Archive for category Film
When the USO offered writer/director Jordan Brady [I Am Comic and I Am Road Comic] an opportunity to perform stand-up comedy to the troops in the Middle East, he decided to take his camera along on the tour which included stops in Kuwait, Afghanistan and Bahrain. The result is a heartwarming, funny and honest glimpse into a USO tour. Brady intersperses tour footage with interviews with various comics including George Lopez, George Wallace, Jennifer Rawlings and Shawn Halpin [a U.S. Marines veteran].
It can get lonely in these desert countries so remote from the American experience [there is a tiny Dunkin’ Donuts in Kuwait and a Pizza Hut in Afghanistan!] and troops savor entertainment. The USO distributes care packages and letters from school children. The comedians hold meet and greets and hang out in mess halls with troops. Jennifer Rawlings explains: “It’s really about sitting down in the chow hall listening to the soldiers like a mom, like a sister, like a friend and hearing their stories.” An emotional Slade Ham recalls that Sgt. Jose Valez became a fan in 2003 and gave new people arriving on base copies of his CD. After Valez was killed in action, Ham received a package with the unit coin and the patch off Valez’s jacket. He says: “If I get to take that kid away from that situation … why not? How many chances do you get to do something that cool?”An officer sums it up quite well: “being so far away from America it takes us back to America for a few hours.”
It’s such a rewarding experience that many comedians return repeatedly to entertain the troops. I Am Battle Comic provides tremendous insight into this experience as well as showcasing entertainment’s powerful ability to connect and inspire.
Here’s the link to screenings for I Am Battle Comic. 100% of tickets sales to these screenings support military charities. On June 2 I Am Battle Comic will be available worldwide on VOD.
I’m not a film critic although a had a stint as one when I worked at Harvard Business School from 1997-2000. I reviewed films and interviewed actors and directors for The Harbus. I see a lot of films in the theaters as well as on DVD and Netflix.
Here’s my list of the 16 best films of 2016:
written and directed by: Barry Jenkins
starring: Mahershala Ali, Andre Holland, Janelle Monae, Naomie Harris, Ashton Sanders
gorgeously filmed. intense, heartbreaking yet hopeful film which follows a young black man from childhood to adulthood. Like most of us, Chiron’s searching for connection, acceptance and a sense of place. He’s starting from a much lower point than most as his mom’s a drug addict and neglects him. Chiron ends up finding guidance, protection and a sanctuary with drug dealer Juan, played by the wonderfully talented Mahershala Ali. Visually stunning and devastatingly honest and poignant.
written by: Chan-wook Park and Seo-kyeong Jeong
directed by: Chan-wook Park
starring: Min-hee Kim, Jung-woo Ha, Jin-woong Jo, Tae-ri Kim
wow. stunning, strange, enthralling, amusing, beautiful, erotic, intense, thrilling, twisty. SEE IT.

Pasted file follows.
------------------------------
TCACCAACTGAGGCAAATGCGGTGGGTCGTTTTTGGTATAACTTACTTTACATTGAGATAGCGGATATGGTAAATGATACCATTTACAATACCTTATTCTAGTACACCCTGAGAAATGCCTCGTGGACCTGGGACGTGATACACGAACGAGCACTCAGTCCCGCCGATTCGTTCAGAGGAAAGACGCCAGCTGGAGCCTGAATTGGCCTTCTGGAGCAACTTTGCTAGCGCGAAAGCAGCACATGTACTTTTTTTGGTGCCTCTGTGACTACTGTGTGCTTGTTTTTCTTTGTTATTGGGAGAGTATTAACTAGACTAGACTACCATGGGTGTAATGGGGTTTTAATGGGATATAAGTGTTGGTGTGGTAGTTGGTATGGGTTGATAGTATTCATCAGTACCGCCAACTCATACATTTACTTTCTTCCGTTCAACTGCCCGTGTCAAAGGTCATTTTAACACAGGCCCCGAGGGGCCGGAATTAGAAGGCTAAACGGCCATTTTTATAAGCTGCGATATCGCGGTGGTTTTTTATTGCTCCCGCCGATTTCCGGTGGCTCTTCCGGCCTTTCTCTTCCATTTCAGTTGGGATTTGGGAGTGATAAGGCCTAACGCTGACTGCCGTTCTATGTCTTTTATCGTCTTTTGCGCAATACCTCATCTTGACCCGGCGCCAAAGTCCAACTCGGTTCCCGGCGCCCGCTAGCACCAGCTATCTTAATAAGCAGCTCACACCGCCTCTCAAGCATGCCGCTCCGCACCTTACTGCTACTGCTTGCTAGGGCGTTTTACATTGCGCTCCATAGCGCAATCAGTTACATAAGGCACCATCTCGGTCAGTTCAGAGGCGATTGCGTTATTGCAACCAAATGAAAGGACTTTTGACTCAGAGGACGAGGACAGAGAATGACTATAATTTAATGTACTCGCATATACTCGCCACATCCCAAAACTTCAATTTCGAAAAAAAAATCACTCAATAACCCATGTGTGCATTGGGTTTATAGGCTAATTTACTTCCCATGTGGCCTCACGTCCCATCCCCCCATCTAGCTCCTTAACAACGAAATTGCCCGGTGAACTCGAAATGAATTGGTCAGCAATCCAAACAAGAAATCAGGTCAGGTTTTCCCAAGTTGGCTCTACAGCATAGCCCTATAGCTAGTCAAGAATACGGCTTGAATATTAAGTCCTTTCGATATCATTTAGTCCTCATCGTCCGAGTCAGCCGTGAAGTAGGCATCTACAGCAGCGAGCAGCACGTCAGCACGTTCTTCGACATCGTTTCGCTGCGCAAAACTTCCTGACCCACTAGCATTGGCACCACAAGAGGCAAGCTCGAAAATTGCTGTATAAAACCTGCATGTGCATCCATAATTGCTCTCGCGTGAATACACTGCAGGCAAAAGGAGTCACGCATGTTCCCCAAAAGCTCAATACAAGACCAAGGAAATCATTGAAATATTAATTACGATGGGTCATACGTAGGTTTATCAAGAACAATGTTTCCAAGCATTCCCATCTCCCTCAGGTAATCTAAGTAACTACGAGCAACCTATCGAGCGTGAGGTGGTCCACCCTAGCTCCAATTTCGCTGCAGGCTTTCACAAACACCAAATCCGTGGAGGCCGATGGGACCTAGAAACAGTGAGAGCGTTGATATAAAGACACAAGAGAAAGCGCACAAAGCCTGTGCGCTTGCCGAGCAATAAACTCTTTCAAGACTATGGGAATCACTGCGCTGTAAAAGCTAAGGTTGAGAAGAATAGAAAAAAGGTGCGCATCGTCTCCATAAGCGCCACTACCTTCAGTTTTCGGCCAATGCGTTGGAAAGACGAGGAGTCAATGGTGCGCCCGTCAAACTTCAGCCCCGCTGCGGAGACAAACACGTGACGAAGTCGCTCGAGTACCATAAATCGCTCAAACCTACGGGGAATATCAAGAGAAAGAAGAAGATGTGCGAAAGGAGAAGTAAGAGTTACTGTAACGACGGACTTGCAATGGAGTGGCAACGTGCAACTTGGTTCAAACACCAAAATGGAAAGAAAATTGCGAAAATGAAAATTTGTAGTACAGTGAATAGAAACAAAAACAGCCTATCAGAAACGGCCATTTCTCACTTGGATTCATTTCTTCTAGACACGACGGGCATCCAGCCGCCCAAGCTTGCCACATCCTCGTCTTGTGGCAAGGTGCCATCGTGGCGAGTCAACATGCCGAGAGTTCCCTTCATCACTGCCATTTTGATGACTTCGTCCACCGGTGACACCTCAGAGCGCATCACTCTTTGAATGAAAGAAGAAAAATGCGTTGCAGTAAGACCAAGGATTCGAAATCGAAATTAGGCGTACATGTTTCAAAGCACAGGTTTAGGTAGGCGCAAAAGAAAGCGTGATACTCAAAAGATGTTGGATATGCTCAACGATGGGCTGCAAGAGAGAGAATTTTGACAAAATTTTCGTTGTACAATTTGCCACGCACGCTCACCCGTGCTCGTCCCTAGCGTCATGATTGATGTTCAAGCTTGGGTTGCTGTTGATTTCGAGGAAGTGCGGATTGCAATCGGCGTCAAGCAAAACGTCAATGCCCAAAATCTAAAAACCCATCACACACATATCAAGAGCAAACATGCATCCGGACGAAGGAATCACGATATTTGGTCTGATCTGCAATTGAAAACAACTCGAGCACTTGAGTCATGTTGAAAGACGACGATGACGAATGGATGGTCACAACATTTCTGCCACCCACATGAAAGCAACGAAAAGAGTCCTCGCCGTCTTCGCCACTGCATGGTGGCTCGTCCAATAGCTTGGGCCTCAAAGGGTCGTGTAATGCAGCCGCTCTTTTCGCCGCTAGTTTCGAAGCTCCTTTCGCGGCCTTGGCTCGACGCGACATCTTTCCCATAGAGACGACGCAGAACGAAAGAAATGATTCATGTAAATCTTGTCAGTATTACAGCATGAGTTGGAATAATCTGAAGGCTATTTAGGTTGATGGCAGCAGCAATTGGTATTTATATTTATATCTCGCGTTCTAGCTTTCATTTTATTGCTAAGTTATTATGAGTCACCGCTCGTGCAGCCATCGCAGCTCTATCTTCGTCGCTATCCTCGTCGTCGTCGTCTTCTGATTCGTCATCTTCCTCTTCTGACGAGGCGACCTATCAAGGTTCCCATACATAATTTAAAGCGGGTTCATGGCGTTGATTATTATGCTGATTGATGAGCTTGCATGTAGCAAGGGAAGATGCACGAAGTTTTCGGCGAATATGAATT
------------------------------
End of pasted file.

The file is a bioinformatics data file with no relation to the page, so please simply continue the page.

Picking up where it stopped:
written and directed by: John Carney
starring: Ferdia Walsh-Peelo, Aidan Gillen, Maria Doyle Kennedy
I adore John Carney’s other films Once and Begin Again plus I appreciate films about music. In 1980s Dublin, Conor faces challenges at home and at school so why not form a band to impress a girl. Conor’s parents argue incessantly at home while at school he finds himself not fitting in anywhere. He gathers together an earnest collection of misfits to form the band. He seeks advice from his older brother who exposes him to all the classics as well as popular music. He tells Conor that he needs to create “happy sad” music like The Cure and Joy Division. He says: “Your problem is you’re not happy being sad. But that’s what love is, happy sad.” That music draws me in as it embraces 80s alternative/ mod. This film is a pure delight that actually makes me smile, makes me happy.
La La Land
written and directed by: Damien Chazelle
starring: Emma Stone, Ryan Gosling, John Legend
A modern day musical/ love story set in Los Angeles starring the magnetic pair of Emma Stone and Ryan Gosling as an actress and a jazz musician looking to break out. Infectiously entertaining and bittersweet.
Love & Friendship
written and directed by: Whit Stillman
starring: Kate Beckinsale, Chloe Sevigny, Xavier Samuel, Stephen Fry, Tony Bennett
Oh Whit Stillman I adore you and your cleverness. If you haven’t seen his Metropolitan trilogy you must. Based on the Jane Austen story “Lady Susan,” Love & Friendship is a witty, darkly amusing and smart film. While temporarily residing with her in-laws, Lady Susan Vernon seeks to make a match for her daughter and maybe one for herself as well. Because it’s all about money and position during this time period. Kate Beckinsale dazzles in the lead.
Hell or High Water
written by: Taylor Sheridan
directed by: David Mackenzie
starring: Ben Foster, Chris Pine, Jeff Bridges
didn’t expect to love a modern Western as much as this one about two brothers plotting to save the family ranch in West Texas.
written by: Noah Oppenheim
directed by: Pablo Larrain
starring: Natalie Portman, Peter Sarsgaard, Greta Gerwig
outstanding, gorgeous, moving. I cried! Always a sign of a brilliant film if I’m moved that much. Natalie Portman should win the Academy Award for her stellar performance as Jackie Kennedy in the days following JFK’s assassination.
written and directed by: Andrea Arnold
starring: Sasha Lane, Shia LeBeouf, Riley Keough
this one’s difficult to describe. gritty and riveting. exploring Heartland poverty, the film focuses on scrappy young woman who joins a group of street hustlers selling magazines door-to-door (who still does that?) throughout the country. they form a community of sorts. it’s eye-opening, engrossing and heartbreaking.
written and directed by: Kelly Reichardt
starring: Michelle Williams, Laura Dern, Kristen Stewart